The Irrelevance of Certainty

“Nothing’s ever for sure, John. That’s the only sure thing I do know. ” -Charles, A Beautiful Mind (2001)

My relentless pursuit toward rationality came after the end of my first relationship. It was a fierce reaction toward a fierce external event, very primal. At that point of time, I was convinced that by finding all the answers of why had the relationship ended, subsequently devised a solution to the problem, I could avert another similar occurrence in the future.

By having answers toward that branch of event, I believe it would have set me free from any potential future suffering. This stood true only until recently, where a new conclusion came upon me.

Long have I contemplated on how other people feel certain of their relationship. From what I’ve gathered, it usually takes an individual few months to express love and probably a year or two before the individual feel certain that his/her relationship will persist, but there is also another pattern that works “backwards”.

For example, if John had dated Sarah for a year and is generally okay with the relationship, he could project the relationship for another year. And if the second year went as well as the first, or even better, he could then again project the relationship for another year, or even for a slightly longer period.

It works “backward” when both individual feels that they found love at first sight and are both determine to see the relationship through. In this case, both parties find certainty first then sort it out later while the previous tries to sort things out before arriving at the same conclusion.

Obviously, both cases are general presumption where other factors such as individuality, age of said individual, individual circumstances etc could affect the projection of the relationship duration, thus the certainty factor.

However, there is no need to go deep into them, because these factors are irrelevant.The reason being that both yields the same result, where both factors links up to form a cycle to perpetuate the relationship.

For the first example, if the relationship works well and certainty is found, certainty will then also push the relationship forward. Because then, sorting things out with our partner becomes a duty to a certain future.

As for the second example, because there is duty to a certain prospect at first, sorting things out thus becomes the result of the couple’s duty. Thus explaining the original hypothesis of its irrelevance.

If certainty with a partner is irrelevant, the next question directs to the process of partner selection.

The classical understanding to this problem will propose the following solution: first, to find understanding within ourselves to devise a list of traits and characteristics to look for in the other party. This list may be comprise of general interest, temperament,  cultural background, appearances etc.

Once the list is completed, the seeker shall not settle for anything less than acceptable within the content of the list. Therefore, by fulfilling this rule, it is fair to say that the person in the list had already materialise and it is only a matter of time that the seeker will find what is there to find.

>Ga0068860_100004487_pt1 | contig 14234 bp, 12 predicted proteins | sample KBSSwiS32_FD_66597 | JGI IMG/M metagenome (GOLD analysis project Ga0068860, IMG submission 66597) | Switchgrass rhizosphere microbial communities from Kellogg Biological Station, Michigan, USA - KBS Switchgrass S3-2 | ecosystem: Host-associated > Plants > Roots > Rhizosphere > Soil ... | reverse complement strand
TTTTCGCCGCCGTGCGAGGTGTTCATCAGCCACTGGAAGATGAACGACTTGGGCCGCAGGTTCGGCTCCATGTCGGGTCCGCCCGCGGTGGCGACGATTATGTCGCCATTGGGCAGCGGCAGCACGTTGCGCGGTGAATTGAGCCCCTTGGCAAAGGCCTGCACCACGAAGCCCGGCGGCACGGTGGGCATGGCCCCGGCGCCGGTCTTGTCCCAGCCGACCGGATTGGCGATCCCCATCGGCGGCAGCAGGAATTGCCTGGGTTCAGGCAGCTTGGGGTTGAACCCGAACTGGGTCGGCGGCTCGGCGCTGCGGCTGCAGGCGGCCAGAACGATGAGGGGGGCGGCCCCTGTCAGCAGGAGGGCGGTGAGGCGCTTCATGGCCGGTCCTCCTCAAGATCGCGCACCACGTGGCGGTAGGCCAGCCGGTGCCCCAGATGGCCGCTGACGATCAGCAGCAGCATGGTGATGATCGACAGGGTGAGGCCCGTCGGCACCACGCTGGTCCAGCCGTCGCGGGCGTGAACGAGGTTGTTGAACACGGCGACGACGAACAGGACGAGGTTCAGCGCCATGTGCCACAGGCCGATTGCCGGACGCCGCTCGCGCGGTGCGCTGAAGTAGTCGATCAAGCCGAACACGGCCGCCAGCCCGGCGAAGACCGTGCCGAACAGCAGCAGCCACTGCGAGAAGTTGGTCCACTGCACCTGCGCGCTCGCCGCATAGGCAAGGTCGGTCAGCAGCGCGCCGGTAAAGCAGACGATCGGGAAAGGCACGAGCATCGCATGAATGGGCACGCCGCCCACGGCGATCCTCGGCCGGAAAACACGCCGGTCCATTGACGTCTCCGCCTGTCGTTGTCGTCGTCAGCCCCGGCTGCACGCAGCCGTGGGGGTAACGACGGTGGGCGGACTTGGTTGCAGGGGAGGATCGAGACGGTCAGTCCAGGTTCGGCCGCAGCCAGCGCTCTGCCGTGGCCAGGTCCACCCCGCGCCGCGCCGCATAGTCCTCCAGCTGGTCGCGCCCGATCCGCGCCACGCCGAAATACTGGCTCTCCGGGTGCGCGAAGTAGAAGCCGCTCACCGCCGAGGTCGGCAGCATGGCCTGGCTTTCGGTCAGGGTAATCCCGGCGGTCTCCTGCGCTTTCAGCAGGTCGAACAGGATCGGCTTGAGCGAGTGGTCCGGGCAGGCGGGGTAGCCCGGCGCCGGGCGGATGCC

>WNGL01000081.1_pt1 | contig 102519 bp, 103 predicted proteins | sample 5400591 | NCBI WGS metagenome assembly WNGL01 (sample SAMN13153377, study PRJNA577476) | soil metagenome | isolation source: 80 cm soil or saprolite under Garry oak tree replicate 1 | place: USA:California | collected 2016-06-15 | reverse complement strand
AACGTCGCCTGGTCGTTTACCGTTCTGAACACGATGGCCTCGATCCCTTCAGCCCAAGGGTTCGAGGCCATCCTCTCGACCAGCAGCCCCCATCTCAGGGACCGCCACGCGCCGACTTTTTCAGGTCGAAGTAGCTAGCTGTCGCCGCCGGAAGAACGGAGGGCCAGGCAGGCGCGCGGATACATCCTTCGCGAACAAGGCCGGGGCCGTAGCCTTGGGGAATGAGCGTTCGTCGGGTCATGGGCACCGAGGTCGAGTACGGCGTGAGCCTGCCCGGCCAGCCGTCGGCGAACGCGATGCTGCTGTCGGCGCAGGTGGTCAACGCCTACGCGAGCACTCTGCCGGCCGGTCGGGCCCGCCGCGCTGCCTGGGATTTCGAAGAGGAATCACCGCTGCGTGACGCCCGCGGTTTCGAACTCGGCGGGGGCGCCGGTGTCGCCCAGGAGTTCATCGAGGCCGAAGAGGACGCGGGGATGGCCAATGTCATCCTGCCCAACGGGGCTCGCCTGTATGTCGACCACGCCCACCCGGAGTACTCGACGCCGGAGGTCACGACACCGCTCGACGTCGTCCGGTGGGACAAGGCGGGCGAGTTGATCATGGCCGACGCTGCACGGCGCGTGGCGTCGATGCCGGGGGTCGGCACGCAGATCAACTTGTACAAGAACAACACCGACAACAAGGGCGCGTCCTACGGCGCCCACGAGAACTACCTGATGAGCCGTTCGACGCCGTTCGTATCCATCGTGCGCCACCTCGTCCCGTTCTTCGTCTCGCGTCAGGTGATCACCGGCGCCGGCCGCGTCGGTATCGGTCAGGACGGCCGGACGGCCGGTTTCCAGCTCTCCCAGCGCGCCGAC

It is akin to shopping. For instance, if I were shopping for mandarin orange and certain that is what I want, I would not accept normal oranges no matter how attractive they look. And if I don’t settle for any substitute, it would only be a matter of time before I find what I seek.

Thus, if the seeker manage to map out his values and philosophy toward life along with other characteristic, he could then find someone who share similar interest and values which could then lead to a happy and fulfilling relationship.

This was supported by the research findings of Dr Helen Fisher, who went ahead to design a compatibility matrix for a dating website.

However, while this empirical understanding of love looks good on paper, it does make love seem like a box ticking exercise. Acquaintance that I’ve spoken to seem to collectively agreed that while the box ticking does help as a general guideline, it does not seem to be that helpful for final decision making.

Furthermore, I had witness relationship comprising of two similar individuals failed, but also seen relationship with polar opposites that thrive. Despite what Dr Helen Fisher had found, there is still no conclusive evidence that similar individuals getting together is a good idea, it merely concludes that similar individual have a better chance at a fulfilling relationship.

So, this left us with the question mark over the couples who are polar opposite, but yet are able to emulate a healthy relationship and thrive.

How?

The answer came at an unlikely hour. The key ingredient to a good relationship is to be able to fully grasp the nature of our partner and understand every part of their lives. It is when we lose our sight, we see what another sees and be able to truly appreciate what they in turn appreciate.

Only then, could we be genuinely kind and compassionate in our response to the world they live in. This could be achieved much easier, if two person share common ground and see the world that they share from the same perspective. Thus reflects Dr Helen’s findings that it is easier to find love within the same tribe.

This answer leads to the conclusion that it is possible to be with polar opposites, suggesting that compatibility studies could be irrelevant if both parties could be empty. This brings us back to the original question of how do we select a partner.

If we are able to fit into everyone’s life, how do we select a life partner?

At this final juncture, the answer “You just know it” finally made sense to me.

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